Interactive image matting

Image matting aims to extract a foreground object from a single natural image by recovering the partial transparency and corresponding color of the foreground object at each pixel in the image. The resulting transparency map is thereby denoted as alpha matte. The matting problem is severely ill-posed, and in this thesis we focus on matting approaches that utilize user interaction to make the problem tractable.

There are three fundamental challenges in interactive image matting research that are addressed in this thesis: (i) Providing a fast and intuitive user interface; (ii) finding a good cost function for matting; and (iii) providing a benchmark that allows a quantitative comparison of matting results.

In most previous approaches the user interacts with the algorithm by drawing an accurate trimap, which is a partition of the image into foreground, background and unknown regions. An accurate trimap is very tedious to create manually, hence we follow recent work and aim to automatically generate a trimap from very little user input. The novelty of our approach lies in a new cost function that describes the goodness of a trimap solution. Our cost function considers several image cues and incorporates four different types of priors that are used to regularize the result. We show that our method is fast and produces accurate results.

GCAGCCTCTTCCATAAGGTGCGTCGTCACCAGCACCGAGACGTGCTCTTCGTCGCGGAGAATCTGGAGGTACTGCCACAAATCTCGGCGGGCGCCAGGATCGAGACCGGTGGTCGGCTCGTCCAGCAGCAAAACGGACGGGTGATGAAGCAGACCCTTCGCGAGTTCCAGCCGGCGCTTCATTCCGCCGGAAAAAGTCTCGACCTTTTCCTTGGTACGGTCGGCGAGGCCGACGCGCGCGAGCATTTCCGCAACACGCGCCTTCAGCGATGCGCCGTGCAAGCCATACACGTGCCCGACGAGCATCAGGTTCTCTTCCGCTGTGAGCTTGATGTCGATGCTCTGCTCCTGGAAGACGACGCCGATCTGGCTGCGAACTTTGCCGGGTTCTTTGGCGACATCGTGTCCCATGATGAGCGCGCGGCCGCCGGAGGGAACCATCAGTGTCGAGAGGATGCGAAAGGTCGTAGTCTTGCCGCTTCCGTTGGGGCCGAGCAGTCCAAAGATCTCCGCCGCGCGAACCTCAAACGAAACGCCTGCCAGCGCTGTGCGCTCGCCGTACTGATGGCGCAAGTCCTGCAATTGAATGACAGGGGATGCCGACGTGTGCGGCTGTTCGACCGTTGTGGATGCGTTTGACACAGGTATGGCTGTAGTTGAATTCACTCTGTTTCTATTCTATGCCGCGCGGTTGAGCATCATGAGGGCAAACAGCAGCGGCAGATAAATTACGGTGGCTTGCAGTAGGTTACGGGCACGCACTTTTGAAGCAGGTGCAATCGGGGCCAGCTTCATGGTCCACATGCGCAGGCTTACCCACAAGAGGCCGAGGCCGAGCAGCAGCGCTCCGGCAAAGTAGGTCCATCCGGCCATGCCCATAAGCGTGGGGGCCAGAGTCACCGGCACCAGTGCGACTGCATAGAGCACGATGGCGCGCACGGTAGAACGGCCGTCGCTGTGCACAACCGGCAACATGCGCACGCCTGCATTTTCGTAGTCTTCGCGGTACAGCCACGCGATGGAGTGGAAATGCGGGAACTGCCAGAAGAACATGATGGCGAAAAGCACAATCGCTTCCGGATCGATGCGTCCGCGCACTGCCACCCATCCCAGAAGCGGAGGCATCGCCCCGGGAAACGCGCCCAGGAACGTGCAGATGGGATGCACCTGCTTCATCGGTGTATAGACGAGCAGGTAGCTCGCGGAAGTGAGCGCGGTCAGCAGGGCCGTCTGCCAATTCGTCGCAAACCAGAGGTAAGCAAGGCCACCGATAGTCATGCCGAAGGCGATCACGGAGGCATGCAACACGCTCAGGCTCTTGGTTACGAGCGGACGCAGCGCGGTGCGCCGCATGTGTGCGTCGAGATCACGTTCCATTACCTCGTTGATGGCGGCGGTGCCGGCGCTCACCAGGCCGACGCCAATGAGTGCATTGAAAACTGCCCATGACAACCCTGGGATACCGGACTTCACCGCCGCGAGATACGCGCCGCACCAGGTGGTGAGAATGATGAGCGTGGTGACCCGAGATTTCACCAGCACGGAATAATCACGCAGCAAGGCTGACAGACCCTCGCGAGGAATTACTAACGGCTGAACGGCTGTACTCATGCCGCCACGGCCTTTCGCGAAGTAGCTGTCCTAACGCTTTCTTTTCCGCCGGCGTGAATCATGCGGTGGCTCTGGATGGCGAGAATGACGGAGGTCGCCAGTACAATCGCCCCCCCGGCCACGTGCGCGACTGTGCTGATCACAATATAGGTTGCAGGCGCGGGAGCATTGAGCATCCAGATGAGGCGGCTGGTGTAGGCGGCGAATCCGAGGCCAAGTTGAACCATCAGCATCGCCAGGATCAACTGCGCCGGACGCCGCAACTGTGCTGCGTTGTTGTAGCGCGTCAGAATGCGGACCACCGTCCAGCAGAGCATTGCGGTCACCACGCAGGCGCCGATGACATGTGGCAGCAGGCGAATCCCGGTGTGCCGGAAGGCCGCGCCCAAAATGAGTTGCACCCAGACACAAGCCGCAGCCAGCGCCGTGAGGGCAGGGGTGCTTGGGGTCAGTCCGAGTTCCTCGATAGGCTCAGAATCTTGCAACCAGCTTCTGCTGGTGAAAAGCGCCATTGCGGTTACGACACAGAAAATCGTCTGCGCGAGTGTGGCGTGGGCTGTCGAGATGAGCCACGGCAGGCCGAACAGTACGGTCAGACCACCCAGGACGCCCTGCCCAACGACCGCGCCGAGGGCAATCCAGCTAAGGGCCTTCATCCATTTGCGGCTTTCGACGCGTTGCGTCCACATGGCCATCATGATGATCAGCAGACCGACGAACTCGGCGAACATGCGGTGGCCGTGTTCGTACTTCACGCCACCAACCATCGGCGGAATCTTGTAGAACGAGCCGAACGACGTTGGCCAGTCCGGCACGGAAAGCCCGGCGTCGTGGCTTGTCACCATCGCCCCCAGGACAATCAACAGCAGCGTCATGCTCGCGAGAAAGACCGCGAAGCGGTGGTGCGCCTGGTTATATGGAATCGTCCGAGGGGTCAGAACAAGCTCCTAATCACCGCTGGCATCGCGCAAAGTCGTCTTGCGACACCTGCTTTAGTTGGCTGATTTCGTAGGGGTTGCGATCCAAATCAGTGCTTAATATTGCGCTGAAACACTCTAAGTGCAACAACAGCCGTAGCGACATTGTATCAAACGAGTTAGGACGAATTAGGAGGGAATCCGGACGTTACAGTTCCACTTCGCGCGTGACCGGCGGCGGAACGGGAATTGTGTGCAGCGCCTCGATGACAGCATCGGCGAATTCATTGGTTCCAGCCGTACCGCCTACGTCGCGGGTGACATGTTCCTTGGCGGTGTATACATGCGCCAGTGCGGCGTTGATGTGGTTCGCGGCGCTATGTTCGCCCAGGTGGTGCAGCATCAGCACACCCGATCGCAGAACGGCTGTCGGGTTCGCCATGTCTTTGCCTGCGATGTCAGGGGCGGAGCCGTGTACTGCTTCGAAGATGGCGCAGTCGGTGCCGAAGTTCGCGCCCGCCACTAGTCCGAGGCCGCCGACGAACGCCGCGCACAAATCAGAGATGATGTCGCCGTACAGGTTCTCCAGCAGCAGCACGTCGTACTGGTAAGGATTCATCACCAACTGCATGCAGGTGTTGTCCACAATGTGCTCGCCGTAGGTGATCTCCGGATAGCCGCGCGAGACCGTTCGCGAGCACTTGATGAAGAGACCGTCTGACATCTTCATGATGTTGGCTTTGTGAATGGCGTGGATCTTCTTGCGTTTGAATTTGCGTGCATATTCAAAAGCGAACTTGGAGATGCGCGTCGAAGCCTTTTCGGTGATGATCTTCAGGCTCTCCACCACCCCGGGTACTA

Given a trimap, the thesis then addresses the problem of extracting an alpha matte from a single photograph. We improve on previous image matting approaches by assuming that the majority of partial transparencies are induced by the imaging process. Hence we exploit a model where alpha is the convolution of a binary segmentation with the camera’s point spread function. Based on this model, we propose new matting algorithms that generate high-quality results even for images where our assumption is not met completely.

Finally, we introduce a new benchmark test for image matting that enables a quantitative comparison of matting results. Our contributions are (i) a challenging, high-quality ground truth test set that builds the basis of our evaluation; (ii) a dynamic online benchmark system that allows other researchers to interactively analyze recent matting work and to complement the evaluation with new results; and (iii) perceptually motivated error metrics for image matting. We use this benchmark to confirm that our proposed matting algorithms outperform the current state-of-the-art.

Details

TypePhdThesis
URLhttp://www.ims.tuwien.ac.at/media/documents/publications/rhc_thesis_final_ver2.pdf
InstitutionTechnische Universität Wien
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